Suddenly, he let out a bugle within 50 yards of Dad, right on a path that would lead him downwind of his position! At that point, I sprinted up the hill away from the bull in an attempt to redirect the bull’s path. I stopped and began to cow call and could see a cloud of dust just below the cut of the steep hillside. Before the dust settled, a 340-class 6x6 was standing broadside 35 yards from Dad. I stood behind a tree with one eye on the bull and the other on Dad, and noticed he wasn’t drawn back. Before Dad could draw his bow, the bull caught his movement and was gone instantly.
Dad had a look of disappointment on his face and knew he had just blown an opportunity at a great bull. As we replayed the encounter, I said to Dad, “That was supposed to be my birthday bull.”
Dad said, “Is today your birthday? I must be destined to kill a bigger one.”
By 4 p.m. we were set up midway down the finger ridge. I was just about to do some calling when the mystery bull sounded off. I moved off and let out a bugle and got an immediate response from another bull. I hustled back to Dad and let him know, and we chose to leave the mystery bull to try our luck with the other bull, feeling confident the mystery bull wasn’t going anywhere.
The bull was bugling like crazy but wouldn’t budge from the ridge across from us. We decided to get aggressive by calling and closing the distance. Soon we were nearly in the bottom of the draw, directly in line with the bull.
As Dad and I discussed what to do, I heard a faint bugle deep in the draw below. We continued to work the bull above us while the bull in the draw was closing the distance. Dad ranged every possible shooting lane while I continued to call. The bull let out a dragon-like bugle as Dad sat motionless, arrow nocked and ready.
The bull continued to close the distance and then I caught a glimpse of antlers - it was the 6x7! As is often the case, the bull decided to swing below a downed log that would lead him below Dad and ultimately downwind. The bull rounded the downed log, with Dad at full draw, but he was quartering hard, allowing no shot.
The bull continued uphill on a path that would lead him within five yards of Dad. He was only two steps away from getting our wind when he turned away and presented a shot. I was screaming in my head “SHOOT!” when Dad released the arrow and I heard it hit. The bull spun and ran, but I stopped him with a cow call. Dad grabbed another arrow, drew and released. The bull then disappeared.
Not sure if the second arrow had hit its mark, I waited for Dad’s body language to give me some indication. Dad was kneeling with his head down, which gave me a sour feeling in my stomach. He stood up and gave me the hands-up signal, indicating he was unsure. I went down to him and we talked, and then I said, “You got the giant from last night!” He said, “What? Are you sure?”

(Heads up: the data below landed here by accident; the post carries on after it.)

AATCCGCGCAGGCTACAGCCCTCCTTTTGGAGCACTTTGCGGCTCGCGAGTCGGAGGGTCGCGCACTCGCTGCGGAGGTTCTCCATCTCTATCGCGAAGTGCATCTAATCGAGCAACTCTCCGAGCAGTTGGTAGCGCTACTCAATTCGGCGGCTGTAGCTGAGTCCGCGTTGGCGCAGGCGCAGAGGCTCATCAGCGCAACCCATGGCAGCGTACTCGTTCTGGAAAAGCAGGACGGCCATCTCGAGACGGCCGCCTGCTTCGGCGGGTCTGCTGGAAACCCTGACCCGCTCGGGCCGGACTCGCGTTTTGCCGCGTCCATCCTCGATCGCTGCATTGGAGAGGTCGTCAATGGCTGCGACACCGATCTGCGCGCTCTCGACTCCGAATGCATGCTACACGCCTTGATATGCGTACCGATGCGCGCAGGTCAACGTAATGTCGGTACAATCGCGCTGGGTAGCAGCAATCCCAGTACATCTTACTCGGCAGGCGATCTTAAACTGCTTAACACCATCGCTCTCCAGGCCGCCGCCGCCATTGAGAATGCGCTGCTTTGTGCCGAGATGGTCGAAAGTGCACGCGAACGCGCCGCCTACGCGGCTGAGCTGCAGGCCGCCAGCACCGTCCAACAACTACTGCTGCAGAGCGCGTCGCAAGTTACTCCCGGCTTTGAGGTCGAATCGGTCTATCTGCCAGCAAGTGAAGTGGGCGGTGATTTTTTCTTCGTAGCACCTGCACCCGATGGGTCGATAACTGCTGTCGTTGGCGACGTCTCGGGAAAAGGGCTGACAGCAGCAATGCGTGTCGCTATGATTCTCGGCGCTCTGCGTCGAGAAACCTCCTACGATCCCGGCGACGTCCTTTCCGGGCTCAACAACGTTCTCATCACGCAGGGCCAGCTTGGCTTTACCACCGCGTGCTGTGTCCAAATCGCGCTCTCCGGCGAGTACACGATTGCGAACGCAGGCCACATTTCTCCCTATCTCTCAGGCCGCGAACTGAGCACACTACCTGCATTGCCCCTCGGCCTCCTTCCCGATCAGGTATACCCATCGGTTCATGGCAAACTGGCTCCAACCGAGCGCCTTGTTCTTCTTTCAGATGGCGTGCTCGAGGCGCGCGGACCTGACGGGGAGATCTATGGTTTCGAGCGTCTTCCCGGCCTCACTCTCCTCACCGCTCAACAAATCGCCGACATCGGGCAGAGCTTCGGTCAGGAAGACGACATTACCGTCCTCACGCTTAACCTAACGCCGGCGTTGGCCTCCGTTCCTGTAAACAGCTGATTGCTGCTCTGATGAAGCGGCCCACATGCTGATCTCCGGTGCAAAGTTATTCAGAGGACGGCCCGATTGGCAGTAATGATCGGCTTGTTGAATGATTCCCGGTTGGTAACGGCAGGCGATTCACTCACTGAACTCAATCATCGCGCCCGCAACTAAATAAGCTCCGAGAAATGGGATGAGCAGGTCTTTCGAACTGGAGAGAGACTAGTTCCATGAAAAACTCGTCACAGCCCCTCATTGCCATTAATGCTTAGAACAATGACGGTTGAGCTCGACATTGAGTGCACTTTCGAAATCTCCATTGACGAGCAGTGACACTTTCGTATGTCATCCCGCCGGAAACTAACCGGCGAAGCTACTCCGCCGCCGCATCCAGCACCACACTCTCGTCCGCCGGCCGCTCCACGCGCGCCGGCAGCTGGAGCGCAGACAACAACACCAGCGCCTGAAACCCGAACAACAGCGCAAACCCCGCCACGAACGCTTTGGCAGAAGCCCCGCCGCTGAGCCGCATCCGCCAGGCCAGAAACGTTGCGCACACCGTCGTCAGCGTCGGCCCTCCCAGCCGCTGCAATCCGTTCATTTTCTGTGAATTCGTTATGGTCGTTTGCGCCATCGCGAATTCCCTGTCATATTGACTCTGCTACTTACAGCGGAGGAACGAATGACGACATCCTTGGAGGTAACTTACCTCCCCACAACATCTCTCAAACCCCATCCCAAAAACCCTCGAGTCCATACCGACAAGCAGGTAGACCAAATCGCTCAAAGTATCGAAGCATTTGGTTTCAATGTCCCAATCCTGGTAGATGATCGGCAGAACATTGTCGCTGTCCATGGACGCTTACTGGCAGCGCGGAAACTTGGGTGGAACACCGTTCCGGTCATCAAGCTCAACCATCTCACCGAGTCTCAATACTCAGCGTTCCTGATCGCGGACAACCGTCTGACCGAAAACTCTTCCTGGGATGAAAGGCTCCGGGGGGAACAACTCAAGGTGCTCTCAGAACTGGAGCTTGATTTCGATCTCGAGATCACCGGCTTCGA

He had no idea, having no time to accurately judge.
After waiting, we moved down to the spot of the first shot to look for blood and the arrow. We found no blood, and those feelings of doubt began to creep in. I followed his tracks up to the second shot as Dad searched for his arrow. The second shot location yielded the same result - no blood. Minutes later Dad returned up the steep hill holding the arrow and shaking his head “no”. He had found his arrow stuck in a log; he had missed the bull entirely with his first shot. “What about the second shot? Did you hit him?”
He replied, “I’m not sure.”
An hour had now passed but we kept searching. Thirty yards from the second shot location we got the sign we were hoping for. It was blood, and good blood at that. We were overcome with jubilation!
We hadn’t gone 60 yards when Dad raised his arms in triumph, signaling the bull was down. As we stood next to the monarch and admired him, Dad turned to me and said, “Now that’s a birthday bull to remember.”
We continued our celebration and I thought about how lucky I was to have shared such an amazing life experience with my dad. We replayed the events that led to the successful harvest and realized just how many things went in our favor.
Dad and I stayed in camp a couple more days to relax and enjoy our surroundings. We also had some unfinished business to attend to…the mystery bull. The next morning we decided to see what he looked like. I bugled and he immediately replied. We got into position, armed this time with only a video camera. It didn’t take long before we got our first look. He was a mature 7x7 350-class bull, but was a bit broken up. After getting over eight minutes of video within 30 yards, he slowly moved back to his cows.
As we broke camp, we reflected on the experience, from the horse ride in to our ultimate success. The birthday bull represents a trophy and experience of a lifetime. Dad’s bull gross scored 390-5/8 with an official net score of 371-6/8 – the third best in Washington history.